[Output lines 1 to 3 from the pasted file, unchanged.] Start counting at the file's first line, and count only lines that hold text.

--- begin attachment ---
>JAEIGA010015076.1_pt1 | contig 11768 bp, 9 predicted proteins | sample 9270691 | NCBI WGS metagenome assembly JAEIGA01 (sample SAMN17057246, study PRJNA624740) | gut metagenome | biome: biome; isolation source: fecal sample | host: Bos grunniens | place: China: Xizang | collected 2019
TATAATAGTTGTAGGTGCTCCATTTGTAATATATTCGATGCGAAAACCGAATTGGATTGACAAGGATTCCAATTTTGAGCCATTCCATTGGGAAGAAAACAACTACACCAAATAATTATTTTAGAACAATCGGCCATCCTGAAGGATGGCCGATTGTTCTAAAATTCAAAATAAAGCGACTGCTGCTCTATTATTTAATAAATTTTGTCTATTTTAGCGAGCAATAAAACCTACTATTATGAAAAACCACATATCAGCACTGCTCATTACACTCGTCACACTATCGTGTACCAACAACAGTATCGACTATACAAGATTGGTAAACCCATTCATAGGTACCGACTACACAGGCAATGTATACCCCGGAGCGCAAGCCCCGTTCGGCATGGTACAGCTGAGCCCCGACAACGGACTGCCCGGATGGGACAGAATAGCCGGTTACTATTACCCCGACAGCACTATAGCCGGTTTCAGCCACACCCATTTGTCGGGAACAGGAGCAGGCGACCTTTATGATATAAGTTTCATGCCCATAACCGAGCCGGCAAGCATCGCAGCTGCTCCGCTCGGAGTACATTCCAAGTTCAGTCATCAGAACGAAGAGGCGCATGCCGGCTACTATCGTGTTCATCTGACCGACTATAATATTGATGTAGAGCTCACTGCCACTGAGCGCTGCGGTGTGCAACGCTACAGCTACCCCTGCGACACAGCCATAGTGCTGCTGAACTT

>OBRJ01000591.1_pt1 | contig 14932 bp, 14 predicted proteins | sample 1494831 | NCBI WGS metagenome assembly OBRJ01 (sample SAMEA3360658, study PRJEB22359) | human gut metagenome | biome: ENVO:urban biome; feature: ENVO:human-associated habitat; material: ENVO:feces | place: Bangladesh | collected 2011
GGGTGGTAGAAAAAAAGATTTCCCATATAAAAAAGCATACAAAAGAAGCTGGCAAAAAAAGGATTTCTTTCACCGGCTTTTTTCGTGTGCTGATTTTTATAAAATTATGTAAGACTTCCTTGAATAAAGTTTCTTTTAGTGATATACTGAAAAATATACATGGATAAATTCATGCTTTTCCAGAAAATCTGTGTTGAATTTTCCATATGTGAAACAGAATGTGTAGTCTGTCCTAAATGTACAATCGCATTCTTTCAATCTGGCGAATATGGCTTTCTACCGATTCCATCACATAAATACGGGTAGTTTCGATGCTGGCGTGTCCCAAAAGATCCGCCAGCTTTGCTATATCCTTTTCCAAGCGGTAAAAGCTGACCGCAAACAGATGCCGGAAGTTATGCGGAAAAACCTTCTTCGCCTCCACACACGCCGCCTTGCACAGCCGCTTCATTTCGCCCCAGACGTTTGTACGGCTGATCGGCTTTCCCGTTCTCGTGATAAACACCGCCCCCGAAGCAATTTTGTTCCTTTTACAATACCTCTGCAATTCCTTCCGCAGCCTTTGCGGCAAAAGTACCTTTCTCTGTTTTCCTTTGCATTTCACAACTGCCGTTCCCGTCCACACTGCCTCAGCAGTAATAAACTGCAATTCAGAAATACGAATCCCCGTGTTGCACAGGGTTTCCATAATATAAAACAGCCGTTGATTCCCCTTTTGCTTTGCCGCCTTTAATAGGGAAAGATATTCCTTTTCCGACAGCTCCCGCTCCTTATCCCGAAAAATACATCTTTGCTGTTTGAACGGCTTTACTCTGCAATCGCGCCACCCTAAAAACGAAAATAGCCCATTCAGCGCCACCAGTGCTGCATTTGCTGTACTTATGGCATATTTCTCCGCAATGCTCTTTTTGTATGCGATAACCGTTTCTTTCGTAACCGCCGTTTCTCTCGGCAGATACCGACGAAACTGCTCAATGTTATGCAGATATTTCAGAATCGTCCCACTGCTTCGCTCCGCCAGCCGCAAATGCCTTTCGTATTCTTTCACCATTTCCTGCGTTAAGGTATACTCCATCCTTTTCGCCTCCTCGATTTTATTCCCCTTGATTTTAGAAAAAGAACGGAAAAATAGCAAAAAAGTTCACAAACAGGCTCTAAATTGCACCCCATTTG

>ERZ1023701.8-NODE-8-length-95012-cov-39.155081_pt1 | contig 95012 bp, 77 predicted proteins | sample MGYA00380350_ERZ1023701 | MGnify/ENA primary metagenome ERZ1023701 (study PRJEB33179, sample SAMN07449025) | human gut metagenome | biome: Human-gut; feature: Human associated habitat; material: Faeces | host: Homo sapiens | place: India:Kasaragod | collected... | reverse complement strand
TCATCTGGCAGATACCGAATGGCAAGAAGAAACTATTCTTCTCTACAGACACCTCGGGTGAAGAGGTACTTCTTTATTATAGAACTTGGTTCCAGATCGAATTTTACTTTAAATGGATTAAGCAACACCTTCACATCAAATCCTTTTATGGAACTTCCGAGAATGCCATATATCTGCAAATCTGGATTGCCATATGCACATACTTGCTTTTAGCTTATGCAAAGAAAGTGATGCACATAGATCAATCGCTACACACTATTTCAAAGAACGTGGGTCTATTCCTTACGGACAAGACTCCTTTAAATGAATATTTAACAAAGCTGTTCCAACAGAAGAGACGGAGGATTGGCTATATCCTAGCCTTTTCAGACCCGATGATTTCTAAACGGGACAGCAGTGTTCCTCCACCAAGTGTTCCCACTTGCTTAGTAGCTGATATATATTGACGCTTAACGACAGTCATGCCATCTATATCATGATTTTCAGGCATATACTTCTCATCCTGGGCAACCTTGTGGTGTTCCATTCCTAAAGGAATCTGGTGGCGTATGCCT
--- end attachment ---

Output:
>JAEIGA010015076.1_pt1 | contig 11768 bp, 9 predicted proteins | sample 9270691 | NCBI WGS metagenome assembly JAEIGA01 (sample SAMN17057246, study PRJNA624740) | gut metagenome | biome: biome; isolation source: fecal sample | host: Bos grunniens | place: China: Xizang | collected 2019
TATAATAGTTGTAGGTGCTCCATTTGTAATATATTCGATGCGAAAACCGAATTGGATTGACAAGGATTCCAATTTTGAGCCATTCCATTGGGAAGAAAACAACTACACCAAATAATTATTTTAGAACAATCGGCCATCCTGAAGGATGGCCGATTGTTCTAAAATTCAAAATAAAGCGACTGCTGCTCTATTATTTAATAAATTTTGTCTATTTTAGCGAGCAATAAAACCTACTATTATGAAAAACCACATATCAGCACTGCTCATTACACTCGTCACACTATCGTGTACCAACAACAGTATCGACTATACAAGATTGGTAAACCCATTCATAGGTACCGACTACACAGGCAATGTATACCCCGGAGCGCAAGCCCCGTTCGGCATGGTACAGCTGAGCCCCGACAACGGACTGCCCGGATGGGACAGAATAGCCGGTTACTATTACCCCGACAGCACTATAGCCGGTTTCAGCCACACCCATTTGTCGGGAACAGGAGCAGGCGACCTTTATGATATAAGTTTCATGCCCATAACCGAGCCGGCAAGCATCGCAGCTGCTCCGCTCGGAGTACATTCCAAGTTCAGTCATCAGAACGAAGAGGCGCATGCCGGCTACTATCGTGTTCATCTGACCGACTATAATATTGATGTAGAGCTCACTGCCACTGAGCGCTGCGGTGTGCAACGCTACAGCTACCCCTGCGACACAGCCATAGTGCTGCTGAACTT

>OBRJ01000591.1_pt1 | contig 14932 bp, 14 predicted proteins | sample 1494831 | NCBI WGS metagenome assembly OBRJ01 (sample SAMEA3360658, study PRJEB22359) | human gut metagenome | biome: ENVO:urban biome; feature: ENVO:human-associated habitat; material: ENVO:feces | place: Bangladesh | collected 2011